Rebecca H. Snyder
Renowned pediatric neurosurgeon Dr. Ben Carson performed surgery at Johns Hopkins Hospital on Becky to remove a spinal tumor in October 1988. They are shown together in this 1989 photo. (Submitted photo / May 26, 2012)
Marshall had known Becky since 1971, when he started dating Laura in high school.
“She was an incredible girl,” Marshall said, wiping away tears.
Becky was Katie’s godmother, a special bond Katie wears in the form of a tattoo on her wrist with a “K” and a “B” linked with a skeleton key, designed by Paige’s son, Christian Hafer. Katie said they had all been together for Mother’s Day and that it turned into a Godmother’s Day celebration for Becky.
“I basically grew up with her until my junior year of college,” Katie said.
Becky first lived in a medical group home through ARC of Washington County, but was the only one in the home who could speak. Social by nature, Becky loved going to a day program where she had the social interaction she craved, Laura said.
“Becky wanted to be on her own like everyone else,” Laura said.
Following her cancer surgery in February 2010, she was on a ventilator and eventually was placed at Western Maryland Hospital Center. It was expected to be a longer recovery, but Becky was off the ventilator in three days.
The family was thrilled when Laura got the call from Western Maryland Hospital Center that a permanent placement was available for Becky, who moved in on her birthday, March 15, 2010.
“She was so happy at Western Maryland. She loved it there,” Laura said.
The center’s van for residents allowed Becky to make Sunday visits to Laura’s house, which she always looked forward to. Laura visited most days of the week and would go with Becky on outings with other center residents such as to Valley Mall and Charles Town, W.Va.
“She liked the slots,” Laura said.
Another highlight for Becky was her job through ARC from 1980 to 1988. The job involved assembling small pieces, stuffing envelopes and doing linens for local restaurants.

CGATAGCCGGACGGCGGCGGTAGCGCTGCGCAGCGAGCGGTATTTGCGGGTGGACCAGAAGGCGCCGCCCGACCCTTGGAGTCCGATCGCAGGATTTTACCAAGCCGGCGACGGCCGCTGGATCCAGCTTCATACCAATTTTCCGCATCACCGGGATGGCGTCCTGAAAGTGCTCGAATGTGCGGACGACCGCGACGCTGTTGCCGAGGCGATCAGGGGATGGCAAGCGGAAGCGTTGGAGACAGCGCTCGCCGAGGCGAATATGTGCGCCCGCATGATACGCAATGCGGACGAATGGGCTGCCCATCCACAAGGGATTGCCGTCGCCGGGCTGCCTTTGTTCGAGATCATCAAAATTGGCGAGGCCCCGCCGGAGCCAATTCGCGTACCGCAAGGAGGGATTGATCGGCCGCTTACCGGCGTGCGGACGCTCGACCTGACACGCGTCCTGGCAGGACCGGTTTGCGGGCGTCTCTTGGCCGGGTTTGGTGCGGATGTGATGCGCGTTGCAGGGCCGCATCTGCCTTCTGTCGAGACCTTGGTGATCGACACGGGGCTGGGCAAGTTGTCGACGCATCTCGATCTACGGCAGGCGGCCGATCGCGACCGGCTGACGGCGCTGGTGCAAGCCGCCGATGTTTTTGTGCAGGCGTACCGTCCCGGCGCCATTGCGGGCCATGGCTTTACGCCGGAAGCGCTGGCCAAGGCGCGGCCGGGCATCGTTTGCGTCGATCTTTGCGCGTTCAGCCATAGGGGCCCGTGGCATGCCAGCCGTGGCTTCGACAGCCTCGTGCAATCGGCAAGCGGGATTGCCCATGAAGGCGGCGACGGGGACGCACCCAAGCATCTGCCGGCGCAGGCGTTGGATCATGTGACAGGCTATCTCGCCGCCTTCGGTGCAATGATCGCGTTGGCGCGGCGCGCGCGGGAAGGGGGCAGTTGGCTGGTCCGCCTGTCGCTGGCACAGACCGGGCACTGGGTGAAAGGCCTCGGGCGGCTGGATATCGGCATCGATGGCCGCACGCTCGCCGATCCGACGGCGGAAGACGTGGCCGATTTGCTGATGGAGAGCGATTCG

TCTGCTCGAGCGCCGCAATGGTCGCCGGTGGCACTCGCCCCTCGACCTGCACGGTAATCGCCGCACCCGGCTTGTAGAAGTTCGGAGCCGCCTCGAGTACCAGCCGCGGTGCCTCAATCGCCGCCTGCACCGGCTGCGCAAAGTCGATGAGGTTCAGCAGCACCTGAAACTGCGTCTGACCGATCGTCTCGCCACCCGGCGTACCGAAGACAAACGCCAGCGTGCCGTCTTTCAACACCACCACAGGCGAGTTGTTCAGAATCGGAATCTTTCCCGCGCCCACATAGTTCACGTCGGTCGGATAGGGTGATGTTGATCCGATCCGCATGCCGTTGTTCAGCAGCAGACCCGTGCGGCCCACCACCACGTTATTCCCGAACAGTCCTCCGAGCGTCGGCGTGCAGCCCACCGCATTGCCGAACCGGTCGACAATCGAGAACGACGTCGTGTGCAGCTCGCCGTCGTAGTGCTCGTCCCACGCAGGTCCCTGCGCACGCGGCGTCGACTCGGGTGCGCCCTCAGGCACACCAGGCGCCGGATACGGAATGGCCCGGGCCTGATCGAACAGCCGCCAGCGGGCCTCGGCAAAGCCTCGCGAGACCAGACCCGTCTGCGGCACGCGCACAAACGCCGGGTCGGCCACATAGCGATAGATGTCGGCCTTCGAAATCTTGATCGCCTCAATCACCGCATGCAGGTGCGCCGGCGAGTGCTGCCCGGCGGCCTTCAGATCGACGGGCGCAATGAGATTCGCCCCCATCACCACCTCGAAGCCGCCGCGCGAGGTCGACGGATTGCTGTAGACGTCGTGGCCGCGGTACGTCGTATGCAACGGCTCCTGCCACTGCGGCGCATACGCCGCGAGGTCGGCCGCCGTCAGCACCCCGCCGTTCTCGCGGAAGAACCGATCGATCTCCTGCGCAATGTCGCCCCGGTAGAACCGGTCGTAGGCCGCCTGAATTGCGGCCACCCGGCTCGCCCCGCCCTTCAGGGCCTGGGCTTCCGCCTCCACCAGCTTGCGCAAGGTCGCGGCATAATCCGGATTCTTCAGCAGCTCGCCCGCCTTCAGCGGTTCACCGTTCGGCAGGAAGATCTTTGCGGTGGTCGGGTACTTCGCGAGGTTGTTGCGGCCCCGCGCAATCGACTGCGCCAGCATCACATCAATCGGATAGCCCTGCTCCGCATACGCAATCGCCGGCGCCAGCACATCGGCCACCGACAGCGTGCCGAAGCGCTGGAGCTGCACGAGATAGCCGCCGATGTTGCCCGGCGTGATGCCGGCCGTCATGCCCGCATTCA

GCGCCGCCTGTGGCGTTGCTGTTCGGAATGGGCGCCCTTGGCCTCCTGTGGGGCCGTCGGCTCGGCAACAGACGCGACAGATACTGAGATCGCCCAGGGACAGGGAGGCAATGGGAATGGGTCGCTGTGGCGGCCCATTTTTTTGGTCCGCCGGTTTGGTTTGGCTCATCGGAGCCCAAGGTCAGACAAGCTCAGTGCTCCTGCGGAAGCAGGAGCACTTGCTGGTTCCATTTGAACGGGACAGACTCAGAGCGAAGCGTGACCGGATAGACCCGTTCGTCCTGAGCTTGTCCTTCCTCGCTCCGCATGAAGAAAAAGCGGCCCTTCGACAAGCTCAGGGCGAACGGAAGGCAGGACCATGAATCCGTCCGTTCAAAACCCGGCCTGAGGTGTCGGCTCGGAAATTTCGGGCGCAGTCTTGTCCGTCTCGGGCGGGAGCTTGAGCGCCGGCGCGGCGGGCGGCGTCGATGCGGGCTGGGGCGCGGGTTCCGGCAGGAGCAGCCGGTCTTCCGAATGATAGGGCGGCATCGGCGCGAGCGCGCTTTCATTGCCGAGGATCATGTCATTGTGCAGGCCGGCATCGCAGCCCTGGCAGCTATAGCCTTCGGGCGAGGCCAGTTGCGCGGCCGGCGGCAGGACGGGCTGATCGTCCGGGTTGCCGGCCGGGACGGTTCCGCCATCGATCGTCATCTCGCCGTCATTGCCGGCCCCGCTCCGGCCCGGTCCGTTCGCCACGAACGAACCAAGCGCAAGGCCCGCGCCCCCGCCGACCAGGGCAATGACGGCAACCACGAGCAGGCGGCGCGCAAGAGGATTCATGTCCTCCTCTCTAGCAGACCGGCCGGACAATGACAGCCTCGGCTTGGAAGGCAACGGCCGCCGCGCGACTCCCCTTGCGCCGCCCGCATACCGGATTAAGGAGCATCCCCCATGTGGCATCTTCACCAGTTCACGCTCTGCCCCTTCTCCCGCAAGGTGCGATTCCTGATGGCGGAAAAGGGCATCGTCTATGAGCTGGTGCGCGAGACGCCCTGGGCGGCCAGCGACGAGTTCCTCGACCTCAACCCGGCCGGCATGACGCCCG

Becky worked near the Broad Axe and Monday paydays meant Becky’s ritual of taking a friend to lunch at the restaurant. One of her first tasks after work on Mondays, in addition to starting to pack her lunch and prepare her medications for the next day, was to line up her lunch date for the next week, Laura said.
Karl said Becky was a “hands-on aunt.” He moved back to the area after college in 2006 and said in the past year, got to see her on most Sunday visits to Laura’s house.
“I got to see how much she enjoyed life,” Karl said.
When Paige, who lived in Sarasota, Fla., died in November 2011, her twin had had a feeling something was wrong. Becky woke up about 4 a.m. and was inconsolable and the staff couldn’t figure out why, Laura said.
“Becky said she had a funny feeling that something had happened to Paige,” Laura said.
Despite an early May hospitalization, Becky had seemed fine when the family gathered for Mother’s Day, four days before she died. Most likely, Becky probably hadn’t shared with the family that she was having pain, Laura said.
“She got up every day to live. She fought every day from the time she was six months on,” Laura said.
Editor’s note: Each Sunday, The Herald-Mail runs “A Life Remembered.” Each story in this continuing series takes a look back — through the eyes of family, friends, co-workers and others — at a member of the community who died recently. Today’s “A Life Remembered” is about Rebecca H. Snyder who died May 17 at the age of 53. Her obituary was published in the May 20 edition of The Herald-Mail.